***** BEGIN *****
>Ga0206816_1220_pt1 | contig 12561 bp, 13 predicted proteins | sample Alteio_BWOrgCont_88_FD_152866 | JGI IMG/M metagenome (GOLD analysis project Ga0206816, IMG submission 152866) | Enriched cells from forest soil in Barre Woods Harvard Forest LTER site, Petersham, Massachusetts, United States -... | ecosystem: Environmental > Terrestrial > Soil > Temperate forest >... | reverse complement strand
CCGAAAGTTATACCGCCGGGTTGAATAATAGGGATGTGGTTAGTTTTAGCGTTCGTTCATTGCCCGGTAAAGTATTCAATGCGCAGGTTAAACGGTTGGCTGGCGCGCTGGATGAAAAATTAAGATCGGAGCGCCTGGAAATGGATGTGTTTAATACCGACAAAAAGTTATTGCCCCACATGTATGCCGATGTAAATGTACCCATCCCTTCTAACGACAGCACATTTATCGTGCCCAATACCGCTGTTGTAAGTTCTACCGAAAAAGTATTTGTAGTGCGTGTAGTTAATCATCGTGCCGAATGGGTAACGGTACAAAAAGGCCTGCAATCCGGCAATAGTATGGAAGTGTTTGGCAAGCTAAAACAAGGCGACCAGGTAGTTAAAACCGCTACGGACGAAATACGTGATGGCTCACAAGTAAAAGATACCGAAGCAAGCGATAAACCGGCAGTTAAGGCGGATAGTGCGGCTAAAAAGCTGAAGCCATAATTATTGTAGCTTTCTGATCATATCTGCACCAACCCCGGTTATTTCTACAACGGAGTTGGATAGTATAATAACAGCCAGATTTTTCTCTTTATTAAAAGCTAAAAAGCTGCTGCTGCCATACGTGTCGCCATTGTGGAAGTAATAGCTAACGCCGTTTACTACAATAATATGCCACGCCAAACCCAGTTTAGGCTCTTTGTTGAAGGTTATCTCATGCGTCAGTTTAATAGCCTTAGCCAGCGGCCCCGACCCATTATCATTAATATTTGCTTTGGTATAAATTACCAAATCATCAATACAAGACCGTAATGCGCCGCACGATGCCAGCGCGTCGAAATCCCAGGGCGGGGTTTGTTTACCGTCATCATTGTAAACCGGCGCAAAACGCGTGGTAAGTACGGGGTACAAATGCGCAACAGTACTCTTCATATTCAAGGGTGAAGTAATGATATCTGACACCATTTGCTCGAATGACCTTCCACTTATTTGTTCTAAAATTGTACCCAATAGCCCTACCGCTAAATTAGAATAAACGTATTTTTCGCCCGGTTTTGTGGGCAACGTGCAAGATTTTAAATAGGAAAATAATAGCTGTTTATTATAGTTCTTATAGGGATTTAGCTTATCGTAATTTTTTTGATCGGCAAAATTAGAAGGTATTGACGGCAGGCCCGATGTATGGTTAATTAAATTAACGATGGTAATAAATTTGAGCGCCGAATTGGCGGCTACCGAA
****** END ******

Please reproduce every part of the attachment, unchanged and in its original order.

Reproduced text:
>Ga0206816_1220_pt1 | contig 12561 bp, 13 predicted proteins | sample Alteio_BWOrgCont_88_FD_152866 | JGI IMG/M metagenome (GOLD analysis project Ga0206816, IMG submission 152866) | Enriched cells from forest soil in Barre Woods Harvard Forest LTER site, Petersham, Massachusetts, United States -... | ecosystem: Environmental > Terrestrial > Soil > Temperate forest >... | reverse complement strand
CCGAAAGTTATACCGCCGGGTTGAATAATAGGGATGTGGTTAGTTTTAGCGTTCGTTCATTGCCCGGTAAAGTATTCAATGCGCAGGTTAAACGGTTGGCTGGCGCGCTGGATGAAAAATTAAGATCGGAGCGCCTGGAAATGGATGTGTTTAATACCGACAAAAAGTTATTGCCCCACATGTATGCCGATGTAAATGTACCCATCCCTTCTAACGACAGCACATTTATCGTGCCCAATACCGCTGTTGTAAGTTCTACCGAAAAAGTATTTGTAGTGCGTGTAGTTAATCATCGTGCCGAATGGGTAACGGTACAAAAAGGCCTGCAATCCGGCAATAGTATGGAAGTGTTTGGCAAGCTAAAACAAGGCGACCAGGTAGTTAAAACCGCTACGGACGAAATACGTGATGGCTCACAAGTAAAAGATACCGAAGCAAGCGATAAACCGGCAGTTAAGGCGGATAGTGCGGCTAAAAAGCTGAAGCCATAATTATTGTAGCTTTCTGATCATATCTGCACCAACCCCGGTTATTTCTACAACGGAGTTGGATAGTATAATAACAGCCAGATTTTTCTCTTTATTAAAAGCTAAAAAGCTGCTGCTGCCATACGTGTCGCCATTGTGGAAGTAATAGCTAACGCCGTTTACTACAATAATATGCCACGCCAAACCCAGTTTAGGCTCTTTGTTGAAGGTTATCTCATGCGTCAGTTTAATAGCCTTAGCCAGCGGCCCCGACCCATTATCATTAATATTTGCTTTGGTATAAATTACCAAATCATCAATACAAGACCGTAATGCGCCGCACGATGCCAGCGCGTCGAAATCCCAGGGCGGGGTTTGTTTACCGTCATCATTGTAAACCGGCGCAAAACGCGTGGTAAGTACGGGGTACAAATGCGCAACAGTACTCTTCATATTCAAGGGTGAAGTAATGATATCTGACACCATTTGCTCGAATGACCTTCCACTTATTTGTTCTAAAATTGTACCCAATAGCCCTACCGCTAAATTAGAATAAACGTATTTTTCGCCCGGTTTTGTGGGCAACGTGCAAGATTTTAAATAGGAAAATAATAGCTGTTTATTATAGTTCTTATAGGGATTTAGCTTATCGTAATTTTTTTGATCGGCAAAATTAGAAGGTATTGACGGCAGGCCCGATGTATGGTTAATTAAATTAACGATGGTAATAAATTTGAGCGCCGAATTGGCGGCTACCGAA